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Unpublished Paper
“Otherness” as the Underlying Principle in Israel’s Asylum Regime
ExpressO (2009)
  • Tally Kritzman-Amir, New York University

This paper aims to be one of the first thorough descriptions of the developing asylum system in the State of Israel. The argument presented in this paper is that, despite the inherent moral and doctrinal differences between asylum and immigration regimes, the Israeli asylum system is essentially an extension of Israel’s immigration and citizenship regime, as it excludes the non-Jewish refugees and frames the refugee as the “other.”

I begin this paper with a description of the Israeli immigration and citizenship regime. I show how the Israeli regime favors and includes Jews, and discriminates and excludes non-Jews, with the exclusion reaching its height when it comes to Palestinians and enemy nationals. I move on to describe the difference between the immigration regime and the asylum regime. These two regimes operate under different assumptions and different sets of values. Therefore, it is reasonable to assume that they would be significantly different from each other. I then describe the Israeli asylum system. As I describe the Israeli asylum regime, I attempt to show how it resembles the Israeli immigration and citizenship regime and follows its logic to a large extent. I also explain how, under the asylum regime, the refugee is portrayed as the “other,” with Palestinian and Arab asylum seekers being the most extreme embodiment of “otherness.”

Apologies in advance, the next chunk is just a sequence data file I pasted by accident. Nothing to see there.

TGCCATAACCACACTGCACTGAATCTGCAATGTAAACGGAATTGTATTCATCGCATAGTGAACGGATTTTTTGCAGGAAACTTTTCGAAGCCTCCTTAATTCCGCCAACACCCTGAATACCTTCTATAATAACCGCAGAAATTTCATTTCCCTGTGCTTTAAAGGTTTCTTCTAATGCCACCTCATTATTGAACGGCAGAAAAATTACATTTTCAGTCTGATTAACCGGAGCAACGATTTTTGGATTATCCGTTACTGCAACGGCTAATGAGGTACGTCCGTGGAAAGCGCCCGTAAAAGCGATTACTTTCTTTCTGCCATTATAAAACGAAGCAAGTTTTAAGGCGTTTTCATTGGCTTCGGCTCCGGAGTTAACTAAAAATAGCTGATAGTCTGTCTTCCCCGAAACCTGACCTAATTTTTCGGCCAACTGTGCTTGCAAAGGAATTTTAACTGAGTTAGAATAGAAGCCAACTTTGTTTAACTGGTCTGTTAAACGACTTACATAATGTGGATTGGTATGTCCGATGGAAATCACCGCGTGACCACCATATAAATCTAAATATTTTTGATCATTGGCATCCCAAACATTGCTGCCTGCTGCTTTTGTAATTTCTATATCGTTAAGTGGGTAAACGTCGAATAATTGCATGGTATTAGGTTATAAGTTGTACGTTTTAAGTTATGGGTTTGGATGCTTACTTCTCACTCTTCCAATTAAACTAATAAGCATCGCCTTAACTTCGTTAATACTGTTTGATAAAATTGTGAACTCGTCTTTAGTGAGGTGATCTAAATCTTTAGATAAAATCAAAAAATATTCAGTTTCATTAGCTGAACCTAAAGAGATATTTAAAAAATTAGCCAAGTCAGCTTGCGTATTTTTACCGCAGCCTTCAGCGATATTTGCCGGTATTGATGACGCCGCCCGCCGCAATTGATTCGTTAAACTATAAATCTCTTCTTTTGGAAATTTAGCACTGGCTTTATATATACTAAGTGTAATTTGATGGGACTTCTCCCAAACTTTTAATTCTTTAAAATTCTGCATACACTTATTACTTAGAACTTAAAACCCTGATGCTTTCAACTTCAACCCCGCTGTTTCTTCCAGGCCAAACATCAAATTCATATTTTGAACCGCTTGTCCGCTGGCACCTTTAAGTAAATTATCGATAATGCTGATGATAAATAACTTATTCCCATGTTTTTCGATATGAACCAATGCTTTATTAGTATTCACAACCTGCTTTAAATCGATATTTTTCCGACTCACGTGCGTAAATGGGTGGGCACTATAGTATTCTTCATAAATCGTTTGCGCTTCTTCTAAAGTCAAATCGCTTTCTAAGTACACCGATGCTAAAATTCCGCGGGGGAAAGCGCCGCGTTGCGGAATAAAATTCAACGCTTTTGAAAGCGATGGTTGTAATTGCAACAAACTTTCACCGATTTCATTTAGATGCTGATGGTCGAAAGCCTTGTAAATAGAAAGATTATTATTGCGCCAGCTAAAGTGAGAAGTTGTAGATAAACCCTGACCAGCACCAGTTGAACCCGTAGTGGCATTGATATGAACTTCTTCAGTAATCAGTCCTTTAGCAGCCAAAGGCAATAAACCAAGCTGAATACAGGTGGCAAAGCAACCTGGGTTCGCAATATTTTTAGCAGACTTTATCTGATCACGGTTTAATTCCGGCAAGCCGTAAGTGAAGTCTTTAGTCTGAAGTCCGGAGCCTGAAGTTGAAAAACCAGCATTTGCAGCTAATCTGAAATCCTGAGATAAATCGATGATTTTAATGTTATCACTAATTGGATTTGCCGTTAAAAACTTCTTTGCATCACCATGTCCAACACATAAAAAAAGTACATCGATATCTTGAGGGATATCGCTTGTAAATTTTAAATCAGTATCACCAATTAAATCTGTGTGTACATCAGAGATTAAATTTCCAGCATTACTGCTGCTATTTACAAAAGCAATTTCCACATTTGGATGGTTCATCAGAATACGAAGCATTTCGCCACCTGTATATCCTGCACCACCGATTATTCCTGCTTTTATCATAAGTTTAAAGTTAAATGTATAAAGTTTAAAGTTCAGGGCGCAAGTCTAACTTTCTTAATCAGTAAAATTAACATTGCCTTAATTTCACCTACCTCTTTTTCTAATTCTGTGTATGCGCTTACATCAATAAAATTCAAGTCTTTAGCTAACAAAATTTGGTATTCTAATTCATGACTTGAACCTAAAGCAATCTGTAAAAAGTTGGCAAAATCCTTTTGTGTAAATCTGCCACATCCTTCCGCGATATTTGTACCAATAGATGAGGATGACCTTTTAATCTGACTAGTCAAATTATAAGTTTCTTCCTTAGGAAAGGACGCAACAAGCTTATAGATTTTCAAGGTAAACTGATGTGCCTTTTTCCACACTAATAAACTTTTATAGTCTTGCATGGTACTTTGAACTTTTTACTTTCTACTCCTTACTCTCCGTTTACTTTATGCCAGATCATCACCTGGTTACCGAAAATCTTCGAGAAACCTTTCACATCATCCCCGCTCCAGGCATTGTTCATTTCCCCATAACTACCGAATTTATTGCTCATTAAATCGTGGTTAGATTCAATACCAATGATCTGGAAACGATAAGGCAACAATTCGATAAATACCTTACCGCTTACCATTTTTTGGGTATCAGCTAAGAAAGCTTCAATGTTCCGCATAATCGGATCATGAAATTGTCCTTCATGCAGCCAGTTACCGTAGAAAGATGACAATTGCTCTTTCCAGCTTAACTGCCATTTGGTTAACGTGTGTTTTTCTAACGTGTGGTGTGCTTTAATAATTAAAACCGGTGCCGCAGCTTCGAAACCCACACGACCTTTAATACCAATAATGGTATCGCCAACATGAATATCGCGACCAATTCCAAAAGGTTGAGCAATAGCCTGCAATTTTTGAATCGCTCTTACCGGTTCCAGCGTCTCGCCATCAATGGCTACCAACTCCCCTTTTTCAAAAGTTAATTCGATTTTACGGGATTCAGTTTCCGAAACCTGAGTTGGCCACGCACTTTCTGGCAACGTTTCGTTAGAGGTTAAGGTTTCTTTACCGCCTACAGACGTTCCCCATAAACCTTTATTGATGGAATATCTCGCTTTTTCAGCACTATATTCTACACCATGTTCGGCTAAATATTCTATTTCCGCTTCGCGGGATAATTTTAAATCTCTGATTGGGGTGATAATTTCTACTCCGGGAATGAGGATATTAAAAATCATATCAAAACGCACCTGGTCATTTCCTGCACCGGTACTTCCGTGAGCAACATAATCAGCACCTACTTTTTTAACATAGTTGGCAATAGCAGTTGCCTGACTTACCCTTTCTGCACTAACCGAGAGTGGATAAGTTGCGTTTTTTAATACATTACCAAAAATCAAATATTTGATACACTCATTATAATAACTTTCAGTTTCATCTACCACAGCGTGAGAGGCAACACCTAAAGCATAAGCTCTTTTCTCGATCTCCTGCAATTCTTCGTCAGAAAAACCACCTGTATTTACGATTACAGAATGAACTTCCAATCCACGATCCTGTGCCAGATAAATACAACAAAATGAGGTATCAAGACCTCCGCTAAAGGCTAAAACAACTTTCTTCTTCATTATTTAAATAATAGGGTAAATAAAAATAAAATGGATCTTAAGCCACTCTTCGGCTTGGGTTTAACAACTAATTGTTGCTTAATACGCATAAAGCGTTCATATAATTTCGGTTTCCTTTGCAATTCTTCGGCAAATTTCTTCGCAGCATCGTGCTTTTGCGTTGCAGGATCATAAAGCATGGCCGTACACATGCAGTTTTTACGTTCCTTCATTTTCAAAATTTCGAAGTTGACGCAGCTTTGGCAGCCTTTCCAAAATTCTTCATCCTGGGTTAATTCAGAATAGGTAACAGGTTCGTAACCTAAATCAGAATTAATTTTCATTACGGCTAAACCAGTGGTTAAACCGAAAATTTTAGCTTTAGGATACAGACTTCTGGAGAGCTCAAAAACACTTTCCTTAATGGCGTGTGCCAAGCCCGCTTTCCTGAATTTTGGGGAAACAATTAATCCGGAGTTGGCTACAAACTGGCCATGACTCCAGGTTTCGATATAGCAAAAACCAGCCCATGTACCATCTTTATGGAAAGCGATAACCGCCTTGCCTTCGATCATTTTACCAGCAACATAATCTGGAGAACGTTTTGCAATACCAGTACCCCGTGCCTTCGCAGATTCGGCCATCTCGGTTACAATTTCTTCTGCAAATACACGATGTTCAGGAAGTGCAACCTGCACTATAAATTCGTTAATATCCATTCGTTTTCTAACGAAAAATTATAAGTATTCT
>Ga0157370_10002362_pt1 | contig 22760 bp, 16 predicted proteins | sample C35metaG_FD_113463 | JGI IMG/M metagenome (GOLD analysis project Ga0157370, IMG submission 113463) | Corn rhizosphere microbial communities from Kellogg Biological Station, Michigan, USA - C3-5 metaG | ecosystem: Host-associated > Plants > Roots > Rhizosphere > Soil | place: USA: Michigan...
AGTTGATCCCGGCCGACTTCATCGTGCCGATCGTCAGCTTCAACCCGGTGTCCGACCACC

• immigration,
  • refugee,
  • israel,
  • asylum
Publication Date
March 9, 2009
Citation Information
Tally Kritzman-Amir. "“Otherness” as the Underlying Principle in Israel’s Asylum Regime" ExpressO (2009)
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